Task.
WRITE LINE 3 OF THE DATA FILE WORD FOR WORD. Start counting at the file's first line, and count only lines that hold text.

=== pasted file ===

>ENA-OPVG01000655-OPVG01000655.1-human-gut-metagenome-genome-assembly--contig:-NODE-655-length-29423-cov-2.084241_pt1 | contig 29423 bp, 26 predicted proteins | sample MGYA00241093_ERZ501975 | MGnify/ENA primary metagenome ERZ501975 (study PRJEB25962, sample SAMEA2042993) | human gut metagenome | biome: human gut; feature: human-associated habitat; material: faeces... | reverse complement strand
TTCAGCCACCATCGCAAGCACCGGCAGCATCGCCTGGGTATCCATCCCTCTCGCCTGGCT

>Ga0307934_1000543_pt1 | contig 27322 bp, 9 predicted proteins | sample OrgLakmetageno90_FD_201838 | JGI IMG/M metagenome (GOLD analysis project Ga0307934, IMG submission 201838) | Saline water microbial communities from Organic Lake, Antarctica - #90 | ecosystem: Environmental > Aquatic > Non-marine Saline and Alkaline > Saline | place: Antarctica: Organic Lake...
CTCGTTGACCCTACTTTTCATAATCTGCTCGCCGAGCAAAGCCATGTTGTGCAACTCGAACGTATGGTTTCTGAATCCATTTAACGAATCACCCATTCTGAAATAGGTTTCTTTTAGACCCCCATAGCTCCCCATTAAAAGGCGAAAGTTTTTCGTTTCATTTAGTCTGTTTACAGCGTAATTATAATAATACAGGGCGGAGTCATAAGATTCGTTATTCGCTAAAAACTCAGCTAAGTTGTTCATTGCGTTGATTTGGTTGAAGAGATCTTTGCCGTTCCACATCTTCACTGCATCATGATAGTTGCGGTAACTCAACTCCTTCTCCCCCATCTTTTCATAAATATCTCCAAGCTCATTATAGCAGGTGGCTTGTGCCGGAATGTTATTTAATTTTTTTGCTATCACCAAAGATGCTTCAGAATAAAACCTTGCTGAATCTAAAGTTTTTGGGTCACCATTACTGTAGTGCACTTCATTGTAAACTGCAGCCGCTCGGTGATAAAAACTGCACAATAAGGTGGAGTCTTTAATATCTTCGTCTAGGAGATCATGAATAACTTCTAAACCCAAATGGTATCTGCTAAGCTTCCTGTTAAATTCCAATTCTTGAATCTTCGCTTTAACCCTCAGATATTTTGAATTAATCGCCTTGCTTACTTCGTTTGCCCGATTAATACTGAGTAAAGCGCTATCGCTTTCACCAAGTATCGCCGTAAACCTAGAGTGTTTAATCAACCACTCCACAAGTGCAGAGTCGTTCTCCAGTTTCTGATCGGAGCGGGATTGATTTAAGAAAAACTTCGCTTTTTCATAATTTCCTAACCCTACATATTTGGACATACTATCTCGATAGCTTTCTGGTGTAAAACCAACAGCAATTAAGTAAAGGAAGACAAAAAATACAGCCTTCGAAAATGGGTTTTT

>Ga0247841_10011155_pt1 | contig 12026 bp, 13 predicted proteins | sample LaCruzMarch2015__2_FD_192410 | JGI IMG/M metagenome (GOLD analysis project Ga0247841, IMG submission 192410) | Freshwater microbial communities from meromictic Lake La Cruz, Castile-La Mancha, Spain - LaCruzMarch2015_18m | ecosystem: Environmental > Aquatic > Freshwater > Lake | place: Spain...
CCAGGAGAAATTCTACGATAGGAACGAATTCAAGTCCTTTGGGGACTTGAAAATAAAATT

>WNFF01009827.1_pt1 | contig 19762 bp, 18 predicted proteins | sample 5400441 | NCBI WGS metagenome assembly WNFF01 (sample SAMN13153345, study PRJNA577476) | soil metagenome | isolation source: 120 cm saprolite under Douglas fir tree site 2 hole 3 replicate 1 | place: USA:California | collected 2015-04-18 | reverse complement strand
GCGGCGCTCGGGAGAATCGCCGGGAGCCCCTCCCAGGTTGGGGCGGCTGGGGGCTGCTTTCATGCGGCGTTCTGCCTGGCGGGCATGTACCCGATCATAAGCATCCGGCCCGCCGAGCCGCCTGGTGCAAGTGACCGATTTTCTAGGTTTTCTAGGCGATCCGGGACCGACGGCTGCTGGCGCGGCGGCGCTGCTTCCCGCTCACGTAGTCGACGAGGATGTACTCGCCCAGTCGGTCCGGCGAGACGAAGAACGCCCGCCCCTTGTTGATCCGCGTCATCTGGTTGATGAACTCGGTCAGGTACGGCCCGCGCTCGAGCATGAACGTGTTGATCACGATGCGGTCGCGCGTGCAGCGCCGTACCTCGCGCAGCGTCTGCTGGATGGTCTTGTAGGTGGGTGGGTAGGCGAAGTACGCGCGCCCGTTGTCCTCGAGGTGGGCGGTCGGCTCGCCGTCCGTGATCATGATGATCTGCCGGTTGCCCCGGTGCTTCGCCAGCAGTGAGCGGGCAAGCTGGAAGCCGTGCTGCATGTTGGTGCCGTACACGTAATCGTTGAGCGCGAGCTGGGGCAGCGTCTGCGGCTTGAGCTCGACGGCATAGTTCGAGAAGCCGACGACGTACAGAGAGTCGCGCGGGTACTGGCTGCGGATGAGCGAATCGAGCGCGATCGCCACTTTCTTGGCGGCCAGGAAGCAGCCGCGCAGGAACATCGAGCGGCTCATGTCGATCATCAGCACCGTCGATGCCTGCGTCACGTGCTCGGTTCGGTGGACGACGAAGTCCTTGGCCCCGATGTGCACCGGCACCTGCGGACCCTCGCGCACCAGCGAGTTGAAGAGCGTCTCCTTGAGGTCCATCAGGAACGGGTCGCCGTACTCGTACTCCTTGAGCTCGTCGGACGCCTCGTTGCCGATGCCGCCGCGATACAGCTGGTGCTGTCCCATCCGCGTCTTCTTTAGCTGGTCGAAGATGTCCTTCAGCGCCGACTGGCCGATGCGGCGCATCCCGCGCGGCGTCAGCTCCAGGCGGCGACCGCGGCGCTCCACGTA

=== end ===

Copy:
>Ga0307934_1000543_pt1 | contig 27322 bp, 9 predicted proteins | sample OrgLakmetageno90_FD_201838 | JGI IMG/M metagenome (GOLD analysis project Ga0307934, IMG submission 201838) | Saline water microbial communities from Organic Lake, Antarctica - #90 | ecosystem: Environmental > Aquatic > Non-marine Saline and Alkaline > Saline | place: Antarctica: Organic Lake...